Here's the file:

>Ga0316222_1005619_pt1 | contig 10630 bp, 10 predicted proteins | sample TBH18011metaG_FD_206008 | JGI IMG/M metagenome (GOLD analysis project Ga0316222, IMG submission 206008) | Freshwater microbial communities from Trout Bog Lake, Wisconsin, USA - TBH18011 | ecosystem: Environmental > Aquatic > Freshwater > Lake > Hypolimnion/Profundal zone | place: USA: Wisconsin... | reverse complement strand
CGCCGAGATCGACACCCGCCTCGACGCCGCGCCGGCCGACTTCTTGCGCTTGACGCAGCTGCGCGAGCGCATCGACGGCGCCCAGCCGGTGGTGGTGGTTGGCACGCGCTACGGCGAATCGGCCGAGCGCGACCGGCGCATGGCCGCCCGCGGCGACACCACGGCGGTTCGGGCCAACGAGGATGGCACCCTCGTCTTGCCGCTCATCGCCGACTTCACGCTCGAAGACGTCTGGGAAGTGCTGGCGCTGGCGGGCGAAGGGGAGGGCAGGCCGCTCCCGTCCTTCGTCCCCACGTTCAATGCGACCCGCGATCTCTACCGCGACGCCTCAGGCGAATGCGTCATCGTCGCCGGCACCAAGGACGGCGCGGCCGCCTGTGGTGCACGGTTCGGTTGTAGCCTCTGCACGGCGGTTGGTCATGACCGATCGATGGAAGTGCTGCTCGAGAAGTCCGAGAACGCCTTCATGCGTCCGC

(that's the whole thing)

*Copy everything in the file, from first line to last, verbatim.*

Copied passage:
>Ga0316222_1005619_pt1 | contig 10630 bp, 10 predicted proteins | sample TBH18011metaG_FD_206008 | JGI IMG/M metagenome (GOLD analysis project Ga0316222, IMG submission 206008) | Freshwater microbial communities from Trout Bog Lake, Wisconsin, USA - TBH18011 | ecosystem: Environmental > Aquatic > Freshwater > Lake > Hypolimnion/Profundal zone | place: USA: Wisconsin... | reverse complement strand
CGCCGAGATCGACACCCGCCTCGACGCCGCGCCGGCCGACTTCTTGCGCTTGACGCAGCTGCGCGAGCGCATCGACGGCGCCCAGCCGGTGGTGGTGGTTGGCACGCGCTACGGCGAATCGGCCGAGCGCGACCGGCGCATGGCCGCCCGCGGCGACACCACGGCGGTTCGGGCCAACGAGGATGGCACCCTCGTCTTGCCGCTCATCGCCGACTTCACGCTCGAAGACGTCTGGGAAGTGCTGGCGCTGGCGGGCGAAGGGGAGGGCAGGCCGCTCCCGTCCTTCGTCCCCACGTTCAATGCGACCCGCGATCTCTACCGCGACGCCTCAGGCGAATGCGTCATCGTCGCCGGCACCAAGGACGGCGCGGCCGCCTGTGGTGCACGGTTCGGTTGTAGCCTCTGCACGGCGGTTGGTCATGACCGATCGATGGAAGTGCTGCTCGAGAAGTCCGAGAACGCCTTCATGCGTCCGC